- Prevent root rot. Gravel is naturally fast-draining, helping prevent wet roots (and the dreaded root rot) during winter months.
See stunning examples of gravel gardens: Where it all started at Beth Chatto's garden, Olbrich Botanical Garden's Rain and Gravel Gardens, and get ideas for what to plant with this list of drought-tolerant plants.
8. Preserving Our Gardens in Creative Ways
Pressing flowers is a meaningful way to preserve special moments in time. In this example, pressed flowers from a previous garden create a long-lasting, beautiful, and unique work of art. Photo by: Rebecca Sweet.
There’s been a huge resurgence in pressed and dried flowers as a meaningful way to enjoy the garden for years to come and to commemorate important events. Weddings, vacations, and birthdays come to mind, but also consider the joy preserved flowers can provide to someone who may be moving away from a beloved garden, to commemorate a life, or used as bespoke holiday decorations.
Whether pressed or dried, flowers and foliage will develop muted and vibrant colors—it’s always a surprise to see the final result! Some varieties even maintain scent, which is often another welcome surprise.
To whet your creative appetite, search "pressed and dried flowers" on Instagram to see a whole host of eye-candy images (take a peek at @thedandelionfoxart, @velvetcurationco, or @botanical_tales).
9. Rediscovering the Beauty & Biodiversity of Stumpery Gardens
In this shady garden, wild strawberries, ferns, and a native currant have found their home in the nooks and crannies of this very old tree stump.
Photo by: Rebecca Sweet.
While once a Victorian fad designed to show off fern collections, stumperies are again making a comeback. Only now, the focus isn’t only on plant collections but also on creating wildlife sanctuaries while showcasing shade-loving plants.
Simply speaking, a stumpery is a shady garden that features strategically placed stumps, logs, and unusual pieces of wood as the focal points. The goal is to carefully place these stumps in a naturalistic manner, appearing to have always been there and to allow them to slowly and naturally decompose. Shade-loving plants are placed in, on, and around the stumps and include hostas, hellebores, ferns, scilla, and snowdrops, to name just a few. Wildlife, such as frogs, newts, beetles, and loads of other insects, are encouraged to make their homes in the various wood elements of a stumpery, adding to the natural beauty of these gardens.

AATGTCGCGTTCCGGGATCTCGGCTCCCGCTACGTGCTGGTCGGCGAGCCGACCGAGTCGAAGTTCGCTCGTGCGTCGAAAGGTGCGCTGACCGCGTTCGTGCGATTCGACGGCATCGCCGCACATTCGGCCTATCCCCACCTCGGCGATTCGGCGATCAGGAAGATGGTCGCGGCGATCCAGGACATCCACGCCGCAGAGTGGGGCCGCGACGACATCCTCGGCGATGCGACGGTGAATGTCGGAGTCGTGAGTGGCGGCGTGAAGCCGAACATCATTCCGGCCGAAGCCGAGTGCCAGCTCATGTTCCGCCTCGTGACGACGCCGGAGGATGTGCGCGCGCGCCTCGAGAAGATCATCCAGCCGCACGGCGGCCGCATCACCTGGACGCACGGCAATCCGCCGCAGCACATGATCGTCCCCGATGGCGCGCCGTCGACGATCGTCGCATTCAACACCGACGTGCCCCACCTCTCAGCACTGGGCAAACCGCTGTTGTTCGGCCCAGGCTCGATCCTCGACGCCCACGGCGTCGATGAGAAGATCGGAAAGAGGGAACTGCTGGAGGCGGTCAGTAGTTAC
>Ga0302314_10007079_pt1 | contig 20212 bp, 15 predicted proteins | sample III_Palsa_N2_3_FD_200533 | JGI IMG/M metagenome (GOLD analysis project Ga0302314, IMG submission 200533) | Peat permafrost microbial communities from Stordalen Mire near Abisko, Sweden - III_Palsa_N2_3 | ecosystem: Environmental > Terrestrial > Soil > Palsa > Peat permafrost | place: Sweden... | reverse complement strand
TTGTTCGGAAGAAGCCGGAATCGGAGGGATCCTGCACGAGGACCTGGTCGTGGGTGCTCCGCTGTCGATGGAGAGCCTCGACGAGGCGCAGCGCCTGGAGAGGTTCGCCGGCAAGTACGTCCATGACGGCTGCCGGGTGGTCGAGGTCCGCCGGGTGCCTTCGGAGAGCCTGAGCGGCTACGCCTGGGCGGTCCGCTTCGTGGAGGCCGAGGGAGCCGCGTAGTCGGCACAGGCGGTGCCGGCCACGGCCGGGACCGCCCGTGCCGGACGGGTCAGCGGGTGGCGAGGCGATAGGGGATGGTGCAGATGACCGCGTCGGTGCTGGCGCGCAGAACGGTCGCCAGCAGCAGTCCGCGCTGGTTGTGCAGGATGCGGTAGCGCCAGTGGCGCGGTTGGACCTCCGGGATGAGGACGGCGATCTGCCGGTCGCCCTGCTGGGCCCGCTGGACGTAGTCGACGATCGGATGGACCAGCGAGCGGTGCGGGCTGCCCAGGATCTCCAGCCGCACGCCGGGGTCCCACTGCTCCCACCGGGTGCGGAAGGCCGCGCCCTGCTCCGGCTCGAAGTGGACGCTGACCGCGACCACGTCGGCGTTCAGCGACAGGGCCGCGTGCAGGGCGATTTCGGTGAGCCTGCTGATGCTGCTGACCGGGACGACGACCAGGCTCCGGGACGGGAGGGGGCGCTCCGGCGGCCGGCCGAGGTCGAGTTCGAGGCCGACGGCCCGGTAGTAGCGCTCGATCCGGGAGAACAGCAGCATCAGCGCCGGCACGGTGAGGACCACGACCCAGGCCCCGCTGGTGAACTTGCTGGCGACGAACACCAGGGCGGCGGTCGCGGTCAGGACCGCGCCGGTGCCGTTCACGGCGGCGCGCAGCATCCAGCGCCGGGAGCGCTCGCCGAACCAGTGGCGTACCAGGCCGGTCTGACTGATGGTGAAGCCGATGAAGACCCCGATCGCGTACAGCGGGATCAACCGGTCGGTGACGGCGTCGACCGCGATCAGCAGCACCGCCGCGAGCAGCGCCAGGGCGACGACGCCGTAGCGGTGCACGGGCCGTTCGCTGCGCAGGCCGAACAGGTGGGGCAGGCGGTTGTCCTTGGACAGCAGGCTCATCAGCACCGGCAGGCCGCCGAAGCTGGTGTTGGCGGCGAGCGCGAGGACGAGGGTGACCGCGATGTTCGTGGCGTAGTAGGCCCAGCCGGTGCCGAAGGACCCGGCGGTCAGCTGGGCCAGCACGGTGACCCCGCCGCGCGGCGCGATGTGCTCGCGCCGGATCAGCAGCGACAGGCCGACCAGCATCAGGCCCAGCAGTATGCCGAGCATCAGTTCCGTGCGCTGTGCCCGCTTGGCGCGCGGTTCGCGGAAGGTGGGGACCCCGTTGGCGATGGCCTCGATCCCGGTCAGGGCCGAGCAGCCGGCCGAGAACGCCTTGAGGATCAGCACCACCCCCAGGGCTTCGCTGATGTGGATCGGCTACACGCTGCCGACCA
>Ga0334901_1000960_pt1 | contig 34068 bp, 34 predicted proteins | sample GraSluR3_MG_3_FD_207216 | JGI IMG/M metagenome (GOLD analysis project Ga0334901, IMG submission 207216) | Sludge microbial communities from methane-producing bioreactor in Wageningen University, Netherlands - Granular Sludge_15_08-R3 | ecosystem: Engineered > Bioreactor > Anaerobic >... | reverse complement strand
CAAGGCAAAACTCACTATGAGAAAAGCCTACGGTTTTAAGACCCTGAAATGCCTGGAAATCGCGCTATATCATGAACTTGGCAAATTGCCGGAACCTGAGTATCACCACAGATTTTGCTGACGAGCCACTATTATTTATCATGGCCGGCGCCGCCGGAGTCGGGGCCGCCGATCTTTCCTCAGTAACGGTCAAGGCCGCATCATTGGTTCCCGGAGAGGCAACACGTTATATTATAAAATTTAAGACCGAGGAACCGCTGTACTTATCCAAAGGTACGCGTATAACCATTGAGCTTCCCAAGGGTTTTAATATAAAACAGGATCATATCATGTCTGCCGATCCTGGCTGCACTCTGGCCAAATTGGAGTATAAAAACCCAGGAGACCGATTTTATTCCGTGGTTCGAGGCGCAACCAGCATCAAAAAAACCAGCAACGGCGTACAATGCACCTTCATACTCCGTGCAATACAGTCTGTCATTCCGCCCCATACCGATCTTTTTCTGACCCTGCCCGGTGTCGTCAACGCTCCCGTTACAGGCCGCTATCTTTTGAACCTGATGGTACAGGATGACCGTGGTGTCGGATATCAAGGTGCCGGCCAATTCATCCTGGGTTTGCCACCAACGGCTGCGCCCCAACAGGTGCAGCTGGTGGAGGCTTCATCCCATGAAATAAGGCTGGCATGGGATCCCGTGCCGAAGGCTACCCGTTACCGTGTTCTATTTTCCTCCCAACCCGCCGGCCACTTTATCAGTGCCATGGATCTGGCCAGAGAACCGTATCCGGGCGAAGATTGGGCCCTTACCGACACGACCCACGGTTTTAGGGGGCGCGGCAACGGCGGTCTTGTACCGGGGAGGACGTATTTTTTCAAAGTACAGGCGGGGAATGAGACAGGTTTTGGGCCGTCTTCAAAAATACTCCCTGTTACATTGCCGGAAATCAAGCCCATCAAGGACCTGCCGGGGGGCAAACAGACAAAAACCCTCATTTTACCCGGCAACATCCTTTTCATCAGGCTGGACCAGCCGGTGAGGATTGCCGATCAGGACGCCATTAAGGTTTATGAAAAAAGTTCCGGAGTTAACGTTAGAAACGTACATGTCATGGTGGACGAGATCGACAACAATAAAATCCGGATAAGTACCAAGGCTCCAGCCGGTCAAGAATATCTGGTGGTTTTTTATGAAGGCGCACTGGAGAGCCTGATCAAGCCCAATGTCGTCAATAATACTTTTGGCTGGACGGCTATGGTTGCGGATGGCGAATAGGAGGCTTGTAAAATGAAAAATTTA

Take a peek at some glorious examples of stumperies:
- The Biddulph Grange Garden is one of England’s oldest existing stumperies dating from the mid-1800’s.
- King Charles III, an avid gardener, has created a stunning stumpery.
10. Cultivating Garden Knowledge at Home
Join us for webinars with expert gardeners from around the world.
Thanks to the pandemic forcing us to embrace virtual technology, online education is booming more than ever. Between webinars, masterclasses, YouTube videos, social media, etc., it’s easier than ever to connect with fellow gardeners and designers worldwide and on a day and time tailored to our schedule.
And honestly, while nothing beats working in the garden on a warm spring day, learning about it in the comfort of your own home is second best.
If you're looking to add to your gardening knowledge or connect with the larger gardening community, check out our 2024 webinars with gardening experts from around the world. Get more information, see what's next, and sign up to be notified when registration opens for each webinar.
2023 Garden Trends